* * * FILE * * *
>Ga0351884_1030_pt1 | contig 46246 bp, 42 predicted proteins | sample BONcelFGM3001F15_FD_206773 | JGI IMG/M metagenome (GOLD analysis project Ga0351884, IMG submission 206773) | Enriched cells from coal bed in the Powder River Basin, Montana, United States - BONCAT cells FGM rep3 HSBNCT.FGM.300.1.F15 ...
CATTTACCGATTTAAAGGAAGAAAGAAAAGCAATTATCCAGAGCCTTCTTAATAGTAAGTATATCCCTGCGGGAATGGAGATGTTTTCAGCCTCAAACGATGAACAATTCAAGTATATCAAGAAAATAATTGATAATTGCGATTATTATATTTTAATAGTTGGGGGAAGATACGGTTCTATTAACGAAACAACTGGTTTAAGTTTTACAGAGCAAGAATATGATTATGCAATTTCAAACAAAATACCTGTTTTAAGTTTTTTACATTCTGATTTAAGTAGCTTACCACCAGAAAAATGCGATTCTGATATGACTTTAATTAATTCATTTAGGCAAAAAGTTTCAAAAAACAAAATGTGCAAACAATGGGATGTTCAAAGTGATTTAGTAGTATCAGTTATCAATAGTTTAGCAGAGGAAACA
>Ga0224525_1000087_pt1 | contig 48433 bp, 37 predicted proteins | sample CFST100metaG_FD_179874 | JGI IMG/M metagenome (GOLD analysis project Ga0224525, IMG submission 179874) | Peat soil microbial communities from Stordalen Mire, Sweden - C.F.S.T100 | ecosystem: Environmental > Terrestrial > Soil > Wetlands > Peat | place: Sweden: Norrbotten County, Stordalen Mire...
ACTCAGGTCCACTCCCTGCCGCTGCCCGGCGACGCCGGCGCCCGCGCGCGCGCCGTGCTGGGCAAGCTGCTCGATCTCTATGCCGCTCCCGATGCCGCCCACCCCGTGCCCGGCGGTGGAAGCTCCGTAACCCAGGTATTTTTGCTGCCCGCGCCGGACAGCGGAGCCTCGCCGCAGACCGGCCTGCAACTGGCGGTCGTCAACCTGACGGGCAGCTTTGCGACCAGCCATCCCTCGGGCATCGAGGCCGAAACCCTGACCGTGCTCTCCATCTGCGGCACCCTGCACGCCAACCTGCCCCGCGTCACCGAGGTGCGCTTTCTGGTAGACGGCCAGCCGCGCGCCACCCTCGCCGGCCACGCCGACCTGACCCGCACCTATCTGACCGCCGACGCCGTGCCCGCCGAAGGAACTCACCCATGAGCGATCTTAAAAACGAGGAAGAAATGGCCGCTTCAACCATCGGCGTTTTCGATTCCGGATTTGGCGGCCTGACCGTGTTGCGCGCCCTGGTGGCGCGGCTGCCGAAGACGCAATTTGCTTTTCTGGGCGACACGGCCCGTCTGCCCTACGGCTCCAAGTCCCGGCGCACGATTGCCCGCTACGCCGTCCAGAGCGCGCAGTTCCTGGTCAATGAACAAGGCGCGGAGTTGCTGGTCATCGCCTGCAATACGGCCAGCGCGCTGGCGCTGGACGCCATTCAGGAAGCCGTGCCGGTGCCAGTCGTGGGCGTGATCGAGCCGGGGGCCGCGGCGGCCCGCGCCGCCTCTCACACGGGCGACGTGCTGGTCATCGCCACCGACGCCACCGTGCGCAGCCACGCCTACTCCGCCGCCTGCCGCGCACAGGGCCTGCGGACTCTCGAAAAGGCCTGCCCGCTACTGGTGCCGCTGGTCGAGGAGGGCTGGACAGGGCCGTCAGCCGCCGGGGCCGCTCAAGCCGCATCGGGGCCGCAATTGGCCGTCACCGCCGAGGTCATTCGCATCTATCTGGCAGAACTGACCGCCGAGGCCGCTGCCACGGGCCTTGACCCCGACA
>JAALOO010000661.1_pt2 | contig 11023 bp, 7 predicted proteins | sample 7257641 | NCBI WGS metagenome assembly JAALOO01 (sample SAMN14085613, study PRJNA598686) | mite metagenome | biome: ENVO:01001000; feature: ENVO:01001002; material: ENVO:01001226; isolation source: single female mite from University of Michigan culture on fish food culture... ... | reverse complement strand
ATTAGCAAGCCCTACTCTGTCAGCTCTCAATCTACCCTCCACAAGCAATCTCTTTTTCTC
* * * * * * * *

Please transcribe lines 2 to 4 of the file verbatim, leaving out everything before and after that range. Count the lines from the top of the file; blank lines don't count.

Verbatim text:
CATTTACCGATTTAAAGGAAGAAAGAAAAGCAATTATCCAGAGCCTTCTTAATAGTAAGTATATCCCTGCGGGAATGGAGATGTTTTCAGCCTCAAACGATGAACAATTCAAGTATATCAAGAAAATAATTGATAATTGCGATTATTATATTTTAATAGTTGGGGGAAGATACGGTTCTATTAACGAAACAACTGGTTTAAGTTTTACAGAGCAAGAATATGATTATGCAATTTCAAACAAAATACCTGTTTTAAGTTTTTTACATTCTGATTTAAGTAGCTTACCACCAGAAAAATGCGATTCTGATATGACTTTAATTAATTCATTTAGGCAAAAAGTTTCAAAAAACAAAATGTGCAAACAATGGGATGTTCAAAGTGATTTAGTAGTATCAGTTATCAATAGTTTAGCAGAGGAAACA
>Ga0224525_1000087_pt1 | contig 48433 bp, 37 predicted proteins | sample CFST100metaG_FD_179874 | JGI IMG/M metagenome (GOLD analysis project Ga0224525, IMG submission 179874) | Peat soil microbial communities from Stordalen Mire, Sweden - C.F.S.T100 | ecosystem: Environmental > Terrestrial > Soil > Wetlands > Peat | place: Sweden: Norrbotten County, Stordalen Mire...
ACTCAGGTCCACTCCCTGCCGCTGCCCGGCGACGCCGGCGCCCGCGCGCGCGCCGTGCTGGGCAAGCTGCTCGATCTCTATGCCGCTCCCGATGCCGCCCACCCCGTGCCCGGCGGTGGAAGCTCCGTAACCCAGGTATTTTTGCTGCCCGCGCCGGACAGCGGAGCCTCGCCGCAGACCGGCCTGCAACTGGCGGTCGTCAACCTGACGGGCAGCTTTGCGACCAGCCATCCCTCGGGCATCGAGGCCGAAACCCTGACCGTGCTCTCCATCTGCGGCACCCTGCACGCCAACCTGCCCCGCGTCACCGAGGTGCGCTTTCTGGTAGACGGCCAGCCGCGCGCCACCCTCGCCGGCCACGCCGACCTGACCCGCACCTATCTGACCGCCGACGCCGTGCCCGCCGAAGGAACTCACCCATGAGCGATCTTAAAAACGAGGAAGAAATGGCCGCTTCAACCATCGGCGTTTTCGATTCCGGATTTGGCGGCCTGACCGTGTTGCGCGCCCTGGTGGCGCGGCTGCCGAAGACGCAATTTGCTTTTCTGGGCGACACGGCCCGTCTGCCCTACGGCTCCAAGTCCCGGCGCACGATTGCCCGCTACGCCGTCCAGAGCGCGCAGTTCCTGGTCAATGAACAAGGCGCGGAGTTGCTGGTCATCGCCTGCAATACGGCCAGCGCGCTGGCGCTGGACGCCATTCAGGAAGCCGTGCCGGTGCCAGTCGTGGGCGTGATCGAGCCGGGGGCCGCGGCGGCCCGCGCCGCCTCTCACACGGGCGACGTGCTGGTCATCGCCACCGACGCCACCGTGCGCAGCCACGCCTACTCCGCCGCCTGCCGCGCACAGGGCCTGCGGACTCTCGAAAAGGCCTGCCCGCTACTGGTGCCGCTGGTCGAGGAGGGCTGGACAGGGCCGTCAGCCGCCGGGGCCGCTCAAGCCGCATCGGGGCCGCAATTGGCCGTCACCGCCGAGGTCATTCGCATCTATCTGGCAGAACTGACCGCCGAGGCCGCTGCCACGGGCCTTGACCCCGACA